Another Valentine’s Day has come and gone. Once more I managed without a gift, or flowers, or card, or a kind word (well, perhaps there were a few kind words) on that special day. I went about my day as I would any other day. There were no consequences. Nothing strange happened.
I’m tempted to assume the same would be true for many of us. Our affection for the significant others in our life exists whether we declare it on this day or embellish it with a gift or celebration, I reasoned. And empirical evidence suggests my belief isn’t misplaced.
Then last Friday, I read something about a brand of bottled water being launched in new packaging designed especially for Valentine’s Day. What had I missed?
Intrigued, I looked into that packaging, and it was nothing much to write home about. It had all the bells and whistles to link the initiative to Valentine’s Day, but that was just the packaging. I wondered how a brand of water bottled in special packaging could be made relevant to that specific day. I didn’t get very far.
I have come across promotions and other activities from chocolate brands, hotels, restaurants, airlines etc. aimed specifically at getting a slice of the Valentine’s Day pie. That a brand would want to exploit every relevant opportunity to connect deeply with its consumers is perfectly understandable. I just wasn’t sure how some brands justified their connection with Valentine’s Day.
And it’s big business. Google Valentine’s Day deals and it returns 103 million results in 0.29 seconds. According to research published on prnewswire, 55% of American consumers will celebrate Valentine’s Day this year. Think about that for a minute. Half of all Americans will celebrate it. Looked at another way, every couple in a steady relationship will celebrate. Indeed in 2015, consumers in the US spent $145 per head on gifts etc. for Valentine’s Day. This year, a total of US$ 19.7 billion was forecast for the day alone. And that’s just in the US. Big business.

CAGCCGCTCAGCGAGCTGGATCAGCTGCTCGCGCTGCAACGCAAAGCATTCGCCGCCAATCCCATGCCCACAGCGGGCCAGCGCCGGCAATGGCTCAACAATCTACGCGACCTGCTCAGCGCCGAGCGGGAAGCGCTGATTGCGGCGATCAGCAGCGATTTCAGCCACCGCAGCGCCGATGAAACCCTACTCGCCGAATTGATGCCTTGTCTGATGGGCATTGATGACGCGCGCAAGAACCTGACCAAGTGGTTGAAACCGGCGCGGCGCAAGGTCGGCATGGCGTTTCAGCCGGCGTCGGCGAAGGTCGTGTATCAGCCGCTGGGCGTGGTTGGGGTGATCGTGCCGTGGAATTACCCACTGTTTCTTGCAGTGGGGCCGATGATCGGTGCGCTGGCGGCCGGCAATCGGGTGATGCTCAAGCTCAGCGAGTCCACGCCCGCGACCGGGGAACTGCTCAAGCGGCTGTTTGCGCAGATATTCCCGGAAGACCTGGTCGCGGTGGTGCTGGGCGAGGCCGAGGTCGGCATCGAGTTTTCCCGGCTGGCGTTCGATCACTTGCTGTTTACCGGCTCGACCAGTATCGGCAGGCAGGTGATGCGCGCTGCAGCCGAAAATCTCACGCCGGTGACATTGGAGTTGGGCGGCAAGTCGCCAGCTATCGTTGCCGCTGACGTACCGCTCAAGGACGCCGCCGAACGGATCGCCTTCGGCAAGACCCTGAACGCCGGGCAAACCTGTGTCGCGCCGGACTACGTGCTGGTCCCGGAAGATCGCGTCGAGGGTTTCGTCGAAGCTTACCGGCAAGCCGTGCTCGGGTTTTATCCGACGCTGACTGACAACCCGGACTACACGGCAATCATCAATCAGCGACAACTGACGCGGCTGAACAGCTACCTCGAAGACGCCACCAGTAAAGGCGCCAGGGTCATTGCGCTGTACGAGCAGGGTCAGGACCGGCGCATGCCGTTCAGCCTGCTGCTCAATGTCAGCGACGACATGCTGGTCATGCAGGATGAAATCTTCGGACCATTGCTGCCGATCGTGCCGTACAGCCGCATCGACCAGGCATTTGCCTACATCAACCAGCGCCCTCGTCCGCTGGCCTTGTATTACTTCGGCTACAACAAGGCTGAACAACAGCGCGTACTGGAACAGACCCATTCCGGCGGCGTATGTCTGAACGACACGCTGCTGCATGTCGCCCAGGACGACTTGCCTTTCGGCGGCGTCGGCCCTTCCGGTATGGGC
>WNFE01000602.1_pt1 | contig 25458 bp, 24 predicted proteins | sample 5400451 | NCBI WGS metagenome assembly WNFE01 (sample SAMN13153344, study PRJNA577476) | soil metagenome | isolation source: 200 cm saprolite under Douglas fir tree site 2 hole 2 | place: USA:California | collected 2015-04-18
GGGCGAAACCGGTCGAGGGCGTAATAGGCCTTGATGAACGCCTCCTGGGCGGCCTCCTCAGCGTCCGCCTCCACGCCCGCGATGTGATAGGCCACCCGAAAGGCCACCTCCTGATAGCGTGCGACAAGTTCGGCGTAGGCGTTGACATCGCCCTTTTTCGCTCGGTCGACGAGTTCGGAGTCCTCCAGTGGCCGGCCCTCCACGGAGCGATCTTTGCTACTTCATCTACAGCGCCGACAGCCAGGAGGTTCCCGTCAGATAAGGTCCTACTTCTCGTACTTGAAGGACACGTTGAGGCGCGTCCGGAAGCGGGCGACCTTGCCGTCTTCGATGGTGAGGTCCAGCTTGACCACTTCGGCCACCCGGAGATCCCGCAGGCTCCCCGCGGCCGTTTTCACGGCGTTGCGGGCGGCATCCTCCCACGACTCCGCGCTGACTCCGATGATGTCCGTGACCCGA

So clearly it’s not just all about love, and that’s fine. But if it’s about business, there’s so much more to go after.
Most of the marketing effort is aimed at 20 or 30 somethings in a steady heterosexual relationship. The participation of some of them might be due to peer pressure, but let’s not go there. But even then, there is so much more for brands to explore, understand and address.
What about expressions of love within a family: grandparents to their grandchildren and vice-versa? Or siblings who’ve grown up together? How about a woman wanting to express her affection to her mother, aunt, sister? There could well be a group of friends that likes to hangout and depends on each other. There are elderly couples who have spent a lifetime together, for whom Valentine’s Day could be extra special.
There are so many motivations and nuances of behaviour to understand and address. I can think of several brands that would find these connections relevant and powerful to build over time, not just exploit on this one day.
Preparing a generic Valentine’s Day promotion and making a brand piggy-back on the emotional importance of that day would be acceptable, if it weren’t so widespread. It’s now a huge industry. So, a serious brand needs to do more. It has to dig deep and understand if expressions of affection are part of its equity. If not, it would be well advised to stay away.
If affection is part of a brand’s equity, it should understand and define how. It should then devote time to engaging with its consumer on that dimension consistently, making Valentine’s Day unique to itself. That would be potent.
Merely launching another promotion or event or special packaging on the day is a bit like the 20 something rushing to the florist for flowers. Partly out of commitment, and partly out of peer pressure.